Thomas Cooley used to be ranked by US News and World Report's law-school ranking as a fourth tier school.[18][19] Mike Masnick says the most recent ranking did not include a ranking for Cooley because they "did not supply enough information to U.S. News to calculate a ranking."[20][19]

In the twelfth edition of Cooley's Judging the Law Schools, Cooley ranks itself second (above law schools such as Yale Law School, Stanford Law School, University of Chicago Law School, Georgetown University Law Center and Duke University School of Law).[21] The ranking system advocated by the school has come under heavy criticism for the methodology used to determine placement.[22] The school maintains that judging a legal education by what caliber of students enter will not adequately address the quality of lawyers which come out. However, the Cooley ranking system has been criticized for never actually mathematically addressing this issue. Instead, it utilizes a host of less determinative criteria, such as volumes in library, total applications, total law school square footage, total minority faculty (but not ratio), total enrollment, total titles in library, and total serial subscriptions.[22]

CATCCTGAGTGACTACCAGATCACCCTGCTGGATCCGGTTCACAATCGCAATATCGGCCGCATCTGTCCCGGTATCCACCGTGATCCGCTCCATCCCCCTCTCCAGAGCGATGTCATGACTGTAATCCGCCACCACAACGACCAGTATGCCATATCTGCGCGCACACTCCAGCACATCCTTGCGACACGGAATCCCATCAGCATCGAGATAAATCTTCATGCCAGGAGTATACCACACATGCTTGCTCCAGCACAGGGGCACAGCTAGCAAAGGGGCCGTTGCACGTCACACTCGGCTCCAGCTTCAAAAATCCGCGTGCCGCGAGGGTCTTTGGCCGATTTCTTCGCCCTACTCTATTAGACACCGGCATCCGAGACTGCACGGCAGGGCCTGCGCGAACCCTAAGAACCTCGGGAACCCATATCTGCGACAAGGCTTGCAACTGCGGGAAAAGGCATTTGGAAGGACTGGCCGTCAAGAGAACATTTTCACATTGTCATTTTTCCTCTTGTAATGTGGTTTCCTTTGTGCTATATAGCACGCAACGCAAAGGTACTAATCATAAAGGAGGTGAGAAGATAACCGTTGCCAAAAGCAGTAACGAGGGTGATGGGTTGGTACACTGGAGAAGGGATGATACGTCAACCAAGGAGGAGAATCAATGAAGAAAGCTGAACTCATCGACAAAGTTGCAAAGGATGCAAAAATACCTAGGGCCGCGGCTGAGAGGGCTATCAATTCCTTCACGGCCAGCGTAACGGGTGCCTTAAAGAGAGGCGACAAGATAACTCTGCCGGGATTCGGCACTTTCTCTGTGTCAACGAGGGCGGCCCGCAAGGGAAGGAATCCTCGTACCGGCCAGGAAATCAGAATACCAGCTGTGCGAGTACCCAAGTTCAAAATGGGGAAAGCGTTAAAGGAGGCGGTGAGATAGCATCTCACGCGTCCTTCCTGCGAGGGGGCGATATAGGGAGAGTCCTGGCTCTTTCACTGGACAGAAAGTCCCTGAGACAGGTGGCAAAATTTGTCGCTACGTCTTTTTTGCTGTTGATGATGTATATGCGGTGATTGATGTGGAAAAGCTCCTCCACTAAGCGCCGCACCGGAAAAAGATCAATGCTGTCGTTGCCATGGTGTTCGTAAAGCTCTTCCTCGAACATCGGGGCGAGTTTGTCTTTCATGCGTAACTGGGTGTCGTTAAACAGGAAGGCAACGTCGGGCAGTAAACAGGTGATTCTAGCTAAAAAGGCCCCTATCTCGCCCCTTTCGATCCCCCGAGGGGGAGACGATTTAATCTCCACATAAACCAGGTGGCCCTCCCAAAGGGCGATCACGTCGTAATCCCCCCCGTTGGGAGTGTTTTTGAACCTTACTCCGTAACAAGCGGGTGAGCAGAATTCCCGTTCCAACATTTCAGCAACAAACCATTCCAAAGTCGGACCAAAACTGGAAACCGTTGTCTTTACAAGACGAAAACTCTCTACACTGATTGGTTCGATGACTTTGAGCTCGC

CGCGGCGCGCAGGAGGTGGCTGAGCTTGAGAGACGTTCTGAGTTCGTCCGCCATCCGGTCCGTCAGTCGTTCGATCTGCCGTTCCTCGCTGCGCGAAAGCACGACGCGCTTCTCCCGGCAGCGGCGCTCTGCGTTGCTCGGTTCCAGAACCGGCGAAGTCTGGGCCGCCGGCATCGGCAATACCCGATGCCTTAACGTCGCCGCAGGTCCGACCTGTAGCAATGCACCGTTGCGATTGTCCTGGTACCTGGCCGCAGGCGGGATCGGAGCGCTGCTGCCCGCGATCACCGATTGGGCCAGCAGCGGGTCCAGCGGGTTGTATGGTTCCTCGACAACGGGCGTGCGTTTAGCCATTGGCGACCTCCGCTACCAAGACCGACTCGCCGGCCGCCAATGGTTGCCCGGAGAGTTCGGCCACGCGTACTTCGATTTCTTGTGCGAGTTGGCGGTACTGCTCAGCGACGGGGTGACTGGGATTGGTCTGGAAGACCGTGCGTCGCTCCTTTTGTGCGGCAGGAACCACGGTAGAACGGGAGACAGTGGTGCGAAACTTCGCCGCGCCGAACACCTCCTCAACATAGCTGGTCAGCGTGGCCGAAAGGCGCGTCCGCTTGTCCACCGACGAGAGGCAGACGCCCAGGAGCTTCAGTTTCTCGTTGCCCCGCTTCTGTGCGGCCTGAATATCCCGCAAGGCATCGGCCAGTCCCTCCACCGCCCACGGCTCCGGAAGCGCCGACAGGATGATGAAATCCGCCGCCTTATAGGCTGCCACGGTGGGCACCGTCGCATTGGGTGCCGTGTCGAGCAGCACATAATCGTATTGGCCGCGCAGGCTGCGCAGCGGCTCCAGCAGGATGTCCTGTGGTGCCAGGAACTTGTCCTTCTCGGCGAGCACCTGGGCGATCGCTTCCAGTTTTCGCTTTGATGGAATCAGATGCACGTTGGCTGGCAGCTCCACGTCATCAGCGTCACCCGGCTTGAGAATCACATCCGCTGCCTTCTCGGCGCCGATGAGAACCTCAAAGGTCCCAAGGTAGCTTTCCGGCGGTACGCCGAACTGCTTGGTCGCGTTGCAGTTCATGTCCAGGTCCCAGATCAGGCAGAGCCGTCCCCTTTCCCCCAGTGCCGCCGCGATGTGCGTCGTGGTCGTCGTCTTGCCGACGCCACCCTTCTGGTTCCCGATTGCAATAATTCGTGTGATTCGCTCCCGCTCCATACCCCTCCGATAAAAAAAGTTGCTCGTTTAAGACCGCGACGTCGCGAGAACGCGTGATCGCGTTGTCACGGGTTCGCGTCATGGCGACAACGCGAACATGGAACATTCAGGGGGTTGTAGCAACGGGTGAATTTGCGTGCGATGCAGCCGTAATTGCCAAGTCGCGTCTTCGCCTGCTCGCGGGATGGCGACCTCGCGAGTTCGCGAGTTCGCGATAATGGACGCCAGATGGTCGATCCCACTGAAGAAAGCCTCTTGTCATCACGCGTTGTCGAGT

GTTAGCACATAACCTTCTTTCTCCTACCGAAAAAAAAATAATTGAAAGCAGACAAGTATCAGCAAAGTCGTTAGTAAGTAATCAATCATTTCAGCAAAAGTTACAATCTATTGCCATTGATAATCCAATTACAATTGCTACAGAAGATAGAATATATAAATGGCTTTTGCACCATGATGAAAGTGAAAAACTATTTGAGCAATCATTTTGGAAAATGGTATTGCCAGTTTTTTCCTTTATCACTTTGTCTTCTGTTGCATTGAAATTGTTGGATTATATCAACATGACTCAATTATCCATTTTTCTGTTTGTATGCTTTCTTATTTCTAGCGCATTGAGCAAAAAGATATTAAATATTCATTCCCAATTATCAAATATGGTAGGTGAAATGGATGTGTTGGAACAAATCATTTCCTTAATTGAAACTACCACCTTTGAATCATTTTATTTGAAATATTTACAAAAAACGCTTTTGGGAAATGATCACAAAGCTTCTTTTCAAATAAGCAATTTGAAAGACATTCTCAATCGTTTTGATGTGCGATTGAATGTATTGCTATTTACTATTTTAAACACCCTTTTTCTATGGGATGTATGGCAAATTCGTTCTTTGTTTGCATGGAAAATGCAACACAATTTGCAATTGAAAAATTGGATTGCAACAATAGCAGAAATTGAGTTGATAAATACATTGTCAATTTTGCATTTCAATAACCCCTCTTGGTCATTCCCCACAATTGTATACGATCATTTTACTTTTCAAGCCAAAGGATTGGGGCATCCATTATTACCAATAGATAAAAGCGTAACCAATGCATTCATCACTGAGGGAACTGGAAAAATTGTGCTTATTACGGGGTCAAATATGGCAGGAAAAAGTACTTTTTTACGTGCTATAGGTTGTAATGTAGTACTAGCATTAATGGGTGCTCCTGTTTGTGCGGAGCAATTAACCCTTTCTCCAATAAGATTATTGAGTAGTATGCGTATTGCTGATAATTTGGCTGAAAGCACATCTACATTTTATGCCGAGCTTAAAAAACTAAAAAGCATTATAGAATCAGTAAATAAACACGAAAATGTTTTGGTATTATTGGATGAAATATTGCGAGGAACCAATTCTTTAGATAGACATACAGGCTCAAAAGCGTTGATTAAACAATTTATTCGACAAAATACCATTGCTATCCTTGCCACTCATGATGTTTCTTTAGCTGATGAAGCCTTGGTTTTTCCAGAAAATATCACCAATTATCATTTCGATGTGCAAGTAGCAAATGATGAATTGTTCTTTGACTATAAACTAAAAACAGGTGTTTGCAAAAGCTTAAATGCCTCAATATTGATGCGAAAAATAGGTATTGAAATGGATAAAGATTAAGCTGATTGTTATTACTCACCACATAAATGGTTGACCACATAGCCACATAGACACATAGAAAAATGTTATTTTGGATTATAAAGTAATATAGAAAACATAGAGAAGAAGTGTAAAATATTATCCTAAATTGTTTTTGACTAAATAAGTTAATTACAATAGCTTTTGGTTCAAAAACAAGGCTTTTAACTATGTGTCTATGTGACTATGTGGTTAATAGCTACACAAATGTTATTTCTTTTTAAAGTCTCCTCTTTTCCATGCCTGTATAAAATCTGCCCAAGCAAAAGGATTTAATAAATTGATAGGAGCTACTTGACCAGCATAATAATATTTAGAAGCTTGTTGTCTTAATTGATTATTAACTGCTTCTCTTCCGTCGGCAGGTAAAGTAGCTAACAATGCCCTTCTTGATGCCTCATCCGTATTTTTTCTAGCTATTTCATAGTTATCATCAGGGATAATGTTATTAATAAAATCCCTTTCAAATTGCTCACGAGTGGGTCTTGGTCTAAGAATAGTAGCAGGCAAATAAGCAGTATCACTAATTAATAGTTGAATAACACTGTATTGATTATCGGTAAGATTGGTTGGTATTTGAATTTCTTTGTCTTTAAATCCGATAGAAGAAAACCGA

Defamation lawsuit by Cooley

In July 2011, Cooley filed a lawsuit against a law firm and four anonymous bloggers for defamation after they criticized Cooley's self-ranking.[23][24]

Several bloggers provided updated information about the case when "Rockstar05" responded through his attorney.[25]

Class action against Cooley

In August 2011, Cooley was sued by an alumnus for $250 million in tuition refunds and other damages.[26] The lawsuit alleges that Cooley distorts their post-graduate employment information to make it seem as though their graduates make as much as those of much higher caliber schools, including Harvard.

In a response, Cooley's general counsel Jim Thelen said that if the plaintiffs have problems with the post-graduate reporting, they should take it up with the American Bar Association, or even the Department of Education.[26]


  1. ^ As of June 30, 2009. "U.S. and Canadian Institutions Listed by Fiscal Year 2009 Endowment Market Value and Percentage Change in Endowment Market Value from FY 2008 to FY 2009" (PDF). 2009 NACUBO-Commonfund Study of Endowments. National Association of College and University Business Officers. Retrieved February 5, 2010. 
  2. ^ 2010 Official Guide to ABA-Approved Law Schools
  3. ^ "U.S. News & World Report, "Best Law Schools: Thomas M. Cooley Law School"". Retrieved April 15, 2011. 
  4. ^ Howell, Brandon. Cooley Law School to open Tampa Bay campus in 2012,, August 09, 2011
  5. ^
  6. ^
  7. ^
  8. ^
  9. ^
  10. ^
  11. ^ Faculty: - Thomas M. Cooley Law School
  12. ^
  13. ^ [1]
  14. ^ Princeton Review: Thomas M. Cooley
  15. ^ A Swirl of Controversy
  16. ^ [2]
  17. ^ Cooley opens Tampa campus
  18. ^ Third and Fourth Tier
  19. ^ a b Masnick, Mike (8 August 2011). "How To Make A Mockery Of Your Own Law School: Sue Your Critics". Techdirt. Retrieved 9 August 2011. 
  20. ^ [3]
  21. ^ Judging, 12th Ed.
  22. ^ a b [4]
  23. ^ Summons and Complaint
  24. ^ Cooley Sues Law Firm
  25. ^ [5]
  26. ^ a b [6][dead link]

External links